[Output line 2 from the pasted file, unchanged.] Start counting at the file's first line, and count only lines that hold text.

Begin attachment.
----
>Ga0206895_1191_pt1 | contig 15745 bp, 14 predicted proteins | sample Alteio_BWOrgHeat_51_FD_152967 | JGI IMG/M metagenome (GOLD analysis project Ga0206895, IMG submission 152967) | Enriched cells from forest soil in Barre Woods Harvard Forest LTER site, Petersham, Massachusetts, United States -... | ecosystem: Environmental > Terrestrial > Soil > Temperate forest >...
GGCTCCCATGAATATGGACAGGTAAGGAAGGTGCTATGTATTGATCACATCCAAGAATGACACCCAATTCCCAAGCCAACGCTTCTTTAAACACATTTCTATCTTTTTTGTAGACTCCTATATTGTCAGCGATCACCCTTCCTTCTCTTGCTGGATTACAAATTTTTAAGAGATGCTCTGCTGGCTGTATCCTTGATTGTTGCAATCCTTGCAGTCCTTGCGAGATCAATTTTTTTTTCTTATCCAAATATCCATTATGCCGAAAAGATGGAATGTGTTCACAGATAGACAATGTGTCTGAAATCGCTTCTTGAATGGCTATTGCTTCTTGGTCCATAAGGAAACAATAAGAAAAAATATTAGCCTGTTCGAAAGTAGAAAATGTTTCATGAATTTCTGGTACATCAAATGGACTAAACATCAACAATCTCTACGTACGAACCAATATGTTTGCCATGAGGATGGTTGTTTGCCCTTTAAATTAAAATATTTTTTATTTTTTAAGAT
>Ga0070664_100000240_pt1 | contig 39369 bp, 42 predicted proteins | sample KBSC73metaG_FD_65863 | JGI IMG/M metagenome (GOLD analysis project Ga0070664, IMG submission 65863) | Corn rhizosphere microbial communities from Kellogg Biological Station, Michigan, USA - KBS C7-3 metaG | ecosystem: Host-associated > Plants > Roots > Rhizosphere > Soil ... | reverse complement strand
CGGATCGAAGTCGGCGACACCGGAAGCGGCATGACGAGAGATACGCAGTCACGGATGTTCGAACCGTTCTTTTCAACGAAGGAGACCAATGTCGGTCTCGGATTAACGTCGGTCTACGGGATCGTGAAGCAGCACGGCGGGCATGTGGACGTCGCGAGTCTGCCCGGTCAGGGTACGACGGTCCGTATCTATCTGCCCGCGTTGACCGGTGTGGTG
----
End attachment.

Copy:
GGCTCCCATGAATATGGACAGGTAAGGAAGGTGCTATGTATTGATCACATCCAAGAATGACACCCAATTCCCAAGCCAACGCTTCTTTAAACACATTTCTATCTTTTTTGTAGACTCCTATATTGTCAGCGATCACCCTTCCTTCTCTTGCTGGATTACAAATTTTTAAGAGATGCTCTGCTGGCTGTATCCTTGATTGTTGCAATCCTTGCAGTCCTTGCGAGATCAATTTTTTTTTCTTATCCAAATATCCATTATGCCGAAAAGATGGAATGTGTTCACAGATAGACAATGTGTCTGAAATCGCTTCTTGAATGGCTATTGCTTCTTGGTCCATAAGGAAACAATAAGAAAAAATATTAGCCTGTTCGAAAGTAGAAAATGTTTCATGAATTTCTGGTACATCAAATGGACTAAACATCAACAATCTCTACGTACGAACCAATATGTTTGCCATGAGGATGGTTGTTTGCCCTTTAAATTAAAATATTTTTTATTTTTTAAGAT